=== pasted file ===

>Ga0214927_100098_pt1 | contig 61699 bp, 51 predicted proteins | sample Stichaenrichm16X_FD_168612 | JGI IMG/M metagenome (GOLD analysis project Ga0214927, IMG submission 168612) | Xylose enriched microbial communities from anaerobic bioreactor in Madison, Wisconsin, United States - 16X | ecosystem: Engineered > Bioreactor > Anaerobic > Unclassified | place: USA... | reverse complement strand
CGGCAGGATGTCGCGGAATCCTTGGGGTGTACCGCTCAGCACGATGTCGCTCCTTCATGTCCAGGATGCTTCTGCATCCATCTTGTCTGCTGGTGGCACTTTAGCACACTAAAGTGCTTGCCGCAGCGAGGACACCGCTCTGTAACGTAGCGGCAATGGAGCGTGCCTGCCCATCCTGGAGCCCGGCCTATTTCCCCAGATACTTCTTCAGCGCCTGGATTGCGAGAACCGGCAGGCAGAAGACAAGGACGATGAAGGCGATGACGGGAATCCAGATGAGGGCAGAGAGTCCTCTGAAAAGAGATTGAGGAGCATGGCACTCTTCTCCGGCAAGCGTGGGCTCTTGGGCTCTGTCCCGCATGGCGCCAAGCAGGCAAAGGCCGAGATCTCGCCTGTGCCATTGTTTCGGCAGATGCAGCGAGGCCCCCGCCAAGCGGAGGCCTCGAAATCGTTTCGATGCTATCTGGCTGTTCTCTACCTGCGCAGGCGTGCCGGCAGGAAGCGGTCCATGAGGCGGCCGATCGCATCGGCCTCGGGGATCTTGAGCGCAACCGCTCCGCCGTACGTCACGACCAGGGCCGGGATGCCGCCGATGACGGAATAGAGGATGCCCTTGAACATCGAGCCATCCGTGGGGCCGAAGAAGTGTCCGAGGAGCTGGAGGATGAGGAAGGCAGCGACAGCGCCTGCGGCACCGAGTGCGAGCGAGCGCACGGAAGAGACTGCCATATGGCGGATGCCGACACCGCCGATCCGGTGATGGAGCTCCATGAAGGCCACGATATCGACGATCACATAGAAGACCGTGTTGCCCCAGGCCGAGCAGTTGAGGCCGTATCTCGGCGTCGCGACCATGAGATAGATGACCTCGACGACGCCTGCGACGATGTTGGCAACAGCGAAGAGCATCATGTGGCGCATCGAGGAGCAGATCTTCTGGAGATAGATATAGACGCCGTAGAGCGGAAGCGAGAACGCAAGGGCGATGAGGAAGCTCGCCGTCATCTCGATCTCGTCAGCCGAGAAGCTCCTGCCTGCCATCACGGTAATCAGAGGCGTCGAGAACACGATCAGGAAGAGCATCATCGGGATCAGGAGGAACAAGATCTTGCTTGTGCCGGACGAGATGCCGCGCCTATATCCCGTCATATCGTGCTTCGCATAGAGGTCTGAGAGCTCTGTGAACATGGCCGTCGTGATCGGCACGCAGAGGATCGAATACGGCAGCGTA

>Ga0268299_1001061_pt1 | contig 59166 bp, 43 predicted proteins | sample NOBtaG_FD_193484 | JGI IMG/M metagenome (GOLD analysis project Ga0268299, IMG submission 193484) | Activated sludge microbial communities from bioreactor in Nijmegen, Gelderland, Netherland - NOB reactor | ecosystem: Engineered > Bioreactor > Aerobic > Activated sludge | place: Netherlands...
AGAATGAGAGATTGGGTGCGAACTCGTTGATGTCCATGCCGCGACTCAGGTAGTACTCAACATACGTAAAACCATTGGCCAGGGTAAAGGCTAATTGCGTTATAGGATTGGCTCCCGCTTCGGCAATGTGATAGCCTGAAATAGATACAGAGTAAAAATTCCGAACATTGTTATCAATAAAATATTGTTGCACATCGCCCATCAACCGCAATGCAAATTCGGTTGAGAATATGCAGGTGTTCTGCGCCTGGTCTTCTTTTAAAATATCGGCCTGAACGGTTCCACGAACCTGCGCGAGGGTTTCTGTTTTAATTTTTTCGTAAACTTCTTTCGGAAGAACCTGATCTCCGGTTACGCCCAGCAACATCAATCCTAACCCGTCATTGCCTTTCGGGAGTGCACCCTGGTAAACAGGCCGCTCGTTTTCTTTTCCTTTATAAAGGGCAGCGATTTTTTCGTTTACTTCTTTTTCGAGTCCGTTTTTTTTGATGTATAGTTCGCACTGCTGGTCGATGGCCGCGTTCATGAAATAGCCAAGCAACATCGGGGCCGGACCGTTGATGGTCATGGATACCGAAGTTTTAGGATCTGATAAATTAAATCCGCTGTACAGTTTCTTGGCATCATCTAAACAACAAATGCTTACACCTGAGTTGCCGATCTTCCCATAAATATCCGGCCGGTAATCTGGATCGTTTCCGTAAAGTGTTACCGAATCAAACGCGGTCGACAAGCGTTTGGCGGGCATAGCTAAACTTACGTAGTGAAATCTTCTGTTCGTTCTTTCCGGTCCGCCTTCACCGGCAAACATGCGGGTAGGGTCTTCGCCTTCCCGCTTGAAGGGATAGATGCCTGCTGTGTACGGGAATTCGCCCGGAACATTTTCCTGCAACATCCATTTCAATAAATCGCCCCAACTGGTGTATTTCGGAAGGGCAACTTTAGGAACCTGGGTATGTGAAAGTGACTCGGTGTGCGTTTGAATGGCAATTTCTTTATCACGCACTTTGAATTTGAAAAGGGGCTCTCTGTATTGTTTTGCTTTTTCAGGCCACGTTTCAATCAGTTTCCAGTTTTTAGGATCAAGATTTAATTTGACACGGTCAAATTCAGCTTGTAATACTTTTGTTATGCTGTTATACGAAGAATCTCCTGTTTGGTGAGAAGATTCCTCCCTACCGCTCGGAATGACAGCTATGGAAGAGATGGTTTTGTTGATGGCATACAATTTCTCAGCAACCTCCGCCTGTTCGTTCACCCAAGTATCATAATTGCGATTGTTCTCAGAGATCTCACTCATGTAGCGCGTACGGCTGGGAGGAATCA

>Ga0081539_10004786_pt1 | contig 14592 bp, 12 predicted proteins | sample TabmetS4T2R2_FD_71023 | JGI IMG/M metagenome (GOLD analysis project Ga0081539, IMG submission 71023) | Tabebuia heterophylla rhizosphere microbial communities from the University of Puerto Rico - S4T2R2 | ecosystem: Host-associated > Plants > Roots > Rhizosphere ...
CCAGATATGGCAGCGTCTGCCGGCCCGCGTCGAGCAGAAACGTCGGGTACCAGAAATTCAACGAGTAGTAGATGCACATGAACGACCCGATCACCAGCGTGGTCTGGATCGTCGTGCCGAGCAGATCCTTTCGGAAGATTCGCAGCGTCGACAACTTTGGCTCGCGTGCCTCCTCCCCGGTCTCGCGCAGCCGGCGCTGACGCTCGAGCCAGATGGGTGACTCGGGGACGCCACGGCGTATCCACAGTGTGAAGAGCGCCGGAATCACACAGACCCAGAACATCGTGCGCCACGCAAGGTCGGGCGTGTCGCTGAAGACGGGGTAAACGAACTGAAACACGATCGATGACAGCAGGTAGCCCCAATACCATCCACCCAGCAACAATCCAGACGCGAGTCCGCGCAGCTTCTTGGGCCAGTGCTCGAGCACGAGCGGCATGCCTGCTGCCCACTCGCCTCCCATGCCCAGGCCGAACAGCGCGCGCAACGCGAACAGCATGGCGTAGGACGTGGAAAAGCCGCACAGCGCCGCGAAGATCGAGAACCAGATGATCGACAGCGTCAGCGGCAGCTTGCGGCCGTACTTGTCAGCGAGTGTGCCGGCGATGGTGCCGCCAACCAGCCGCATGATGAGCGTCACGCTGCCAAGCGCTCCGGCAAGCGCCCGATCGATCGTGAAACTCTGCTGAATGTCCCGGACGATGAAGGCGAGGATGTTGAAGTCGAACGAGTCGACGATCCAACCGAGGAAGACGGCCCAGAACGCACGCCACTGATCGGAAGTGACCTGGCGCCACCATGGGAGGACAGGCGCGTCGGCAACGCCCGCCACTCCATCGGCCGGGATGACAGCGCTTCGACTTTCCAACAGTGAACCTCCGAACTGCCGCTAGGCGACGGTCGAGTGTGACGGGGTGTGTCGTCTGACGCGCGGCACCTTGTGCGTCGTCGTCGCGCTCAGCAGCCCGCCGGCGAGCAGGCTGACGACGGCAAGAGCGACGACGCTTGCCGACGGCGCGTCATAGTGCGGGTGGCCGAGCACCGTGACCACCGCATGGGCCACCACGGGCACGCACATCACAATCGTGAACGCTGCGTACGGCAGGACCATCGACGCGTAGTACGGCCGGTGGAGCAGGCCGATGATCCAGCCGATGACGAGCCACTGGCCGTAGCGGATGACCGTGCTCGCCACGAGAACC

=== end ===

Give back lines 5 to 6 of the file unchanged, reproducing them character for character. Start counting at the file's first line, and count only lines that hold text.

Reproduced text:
>Ga0081539_10004786_pt1 | contig 14592 bp, 12 predicted proteins | sample TabmetS4T2R2_FD_71023 | JGI IMG/M metagenome (GOLD analysis project Ga0081539, IMG submission 71023) | Tabebuia heterophylla rhizosphere microbial communities from the University of Puerto Rico - S4T2R2 | ecosystem: Host-associated > Plants > Roots > Rhizosphere ...
CCAGATATGGCAGCGTCTGCCGGCCCGCGTCGAGCAGAAACGTCGGGTACCAGAAATTCAACGAGTAGTAGATGCACATGAACGACCCGATCACCAGCGTGGTCTGGATCGTCGTGCCGAGCAGATCCTTTCGGAAGATTCGCAGCGTCGACAACTTTGGCTCGCGTGCCTCCTCCCCGGTCTCGCGCAGCCGGCGCTGACGCTCGAGCCAGATGGGTGACTCGGGGACGCCACGGCGTATCCACAGTGTGAAGAGCGCCGGAATCACACAGACCCAGAACATCGTGCGCCACGCAAGGTCGGGCGTGTCGCTGAAGACGGGGTAAACGAACTGAAACACGATCGATGACAGCAGGTAGCCCCAATACCATCCACCCAGCAACAATCCAGACGCGAGTCCGCGCAGCTTCTTGGGCCAGTGCTCGAGCACGAGCGGCATGCCTGCTGCCCACTCGCCTCCCATGCCCAGGCCGAACAGCGCGCGCAACGCGAACAGCATGGCGTAGGACGTGGAAAAGCCGCACAGCGCCGCGAAGATCGAGAACCAGATGATCGACAGCGTCAGCGGCAGCTTGCGGCCGTACTTGTCAGCGAGTGTGCCGGCGATGGTGCCGCCAACCAGCCGCATGATGAGCGTCACGCTGCCAAGCGCTCCGGCAAGCGCCCGATCGATCGTGAAACTCTGCTGAATGTCCCGGACGATGAAGGCGAGGATGTTGAAGTCGAACGAGTCGACGATCCAACCGAGGAAGACGGCCCAGAACGCACGCCACTGATCGGAAGTGACCTGGCGCCACCATGGGAGGACAGGCGCGTCGGCAACGCCCGCCACTCCATCGGCCGGGATGACAGCGCTTCGACTTTCCAACAGTGAACCTCCGAACTGCCGCTAGGCGACGGTCGAGTGTGACGGGGTGTGTCGTCTGACGCGCGGCACCTTGTGCGTCGTCGTCGCGCTCAGCAGCCCGCCGGCGAGCAGGCTGACGACGGCAAGAGCGACGACGCTTGCCGACGGCGCGTCATAGTGCGGGTGGCCGAGCACCGTGACCACCGCATGGGCCACCACGGGCACGCACATCACAATCGTGAACGCTGCGTACGGCAGGACCATCGACGCGTAGTACGGCCGGTGGAGCAGGCCGATGATCCAGCCGATGACGAGCCACTGGCCGTAGCGGATGACCGTGCTCGCCACGAGAACC